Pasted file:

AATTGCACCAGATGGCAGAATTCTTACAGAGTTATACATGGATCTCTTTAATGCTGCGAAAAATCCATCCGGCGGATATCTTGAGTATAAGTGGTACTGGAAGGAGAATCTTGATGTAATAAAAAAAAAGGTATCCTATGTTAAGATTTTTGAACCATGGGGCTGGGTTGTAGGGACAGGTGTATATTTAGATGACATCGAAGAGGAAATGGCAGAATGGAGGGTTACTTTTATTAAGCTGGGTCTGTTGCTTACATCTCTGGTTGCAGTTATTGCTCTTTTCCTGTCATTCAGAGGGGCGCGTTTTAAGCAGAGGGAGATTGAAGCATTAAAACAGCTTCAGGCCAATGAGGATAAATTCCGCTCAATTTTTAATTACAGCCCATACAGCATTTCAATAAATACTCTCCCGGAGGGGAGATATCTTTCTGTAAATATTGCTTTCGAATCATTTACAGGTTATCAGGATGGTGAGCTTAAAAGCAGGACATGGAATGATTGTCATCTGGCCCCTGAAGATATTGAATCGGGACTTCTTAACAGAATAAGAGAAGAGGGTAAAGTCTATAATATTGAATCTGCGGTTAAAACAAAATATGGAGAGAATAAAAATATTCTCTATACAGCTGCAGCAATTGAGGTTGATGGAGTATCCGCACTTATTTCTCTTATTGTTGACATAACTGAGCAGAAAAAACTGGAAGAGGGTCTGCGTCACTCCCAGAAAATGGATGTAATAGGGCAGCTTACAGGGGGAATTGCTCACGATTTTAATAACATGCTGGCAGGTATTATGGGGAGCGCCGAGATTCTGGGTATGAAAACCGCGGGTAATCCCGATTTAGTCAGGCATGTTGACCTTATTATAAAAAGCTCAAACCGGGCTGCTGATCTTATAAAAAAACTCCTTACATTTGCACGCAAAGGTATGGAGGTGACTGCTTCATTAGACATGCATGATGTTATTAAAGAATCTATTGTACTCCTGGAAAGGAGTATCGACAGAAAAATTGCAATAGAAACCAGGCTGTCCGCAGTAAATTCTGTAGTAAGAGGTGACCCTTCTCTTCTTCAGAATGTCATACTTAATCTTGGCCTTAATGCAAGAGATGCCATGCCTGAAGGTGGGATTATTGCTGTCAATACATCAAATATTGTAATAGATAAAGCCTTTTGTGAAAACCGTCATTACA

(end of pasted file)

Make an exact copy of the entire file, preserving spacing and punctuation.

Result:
AATTGCACCAGATGGCAGAATTCTTACAGAGTTATACATGGATCTCTTTAATGCTGCGAAAAATCCATCCGGCGGATATCTTGAGTATAAGTGGTACTGGAAGGAGAATCTTGATGTAATAAAAAAAAAGGTATCCTATGTTAAGATTTTTGAACCATGGGGCTGGGTTGTAGGGACAGGTGTATATTTAGATGACATCGAAGAGGAAATGGCAGAATGGAGGGTTACTTTTATTAAGCTGGGTCTGTTGCTTACATCTCTGGTTGCAGTTATTGCTCTTTTCCTGTCATTCAGAGGGGCGCGTTTTAAGCAGAGGGAGATTGAAGCATTAAAACAGCTTCAGGCCAATGAGGATAAATTCCGCTCAATTTTTAATTACAGCCCATACAGCATTTCAATAAATACTCTCCCGGAGGGGAGATATCTTTCTGTAAATATTGCTTTCGAATCATTTACAGGTTATCAGGATGGTGAGCTTAAAAGCAGGACATGGAATGATTGTCATCTGGCCCCTGAAGATATTGAATCGGGACTTCTTAACAGAATAAGAGAAGAGGGTAAAGTCTATAATATTGAATCTGCGGTTAAAACAAAATATGGAGAGAATAAAAATATTCTCTATACAGCTGCAGCAATTGAGGTTGATGGAGTATCCGCACTTATTTCTCTTATTGTTGACATAACTGAGCAGAAAAAACTGGAAGAGGGTCTGCGTCACTCCCAGAAAATGGATGTAATAGGGCAGCTTACAGGGGGAATTGCTCACGATTTTAATAACATGCTGGCAGGTATTATGGGGAGCGCCGAGATTCTGGGTATGAAAACCGCGGGTAATCCCGATTTAGTCAGGCATGTTGACCTTATTATAAAAAGCTCAAACCGGGCTGCTGATCTTATAAAAAAACTCCTTACATTTGCACGCAAAGGTATGGAGGTGACTGCTTCATTAGACATGCATGATGTTATTAAAGAATCTATTGTACTCCTGGAAAGGAGTATCGACAGAAAAATTGCAATAGAAACCAGGCTGTCCGCAGTAAATTCTGTAGTAAGAGGTGACCCTTCTCTTCTTCAGAATGTCATACTTAATCTTGGCCTTAATGCAAGAGATGCCATGCCTGAAGGTGGGATTATTGCTGTCAATACATCAAATATTGTAATAGATAAAGCCTTTTGTGAAAACCGTCATTACA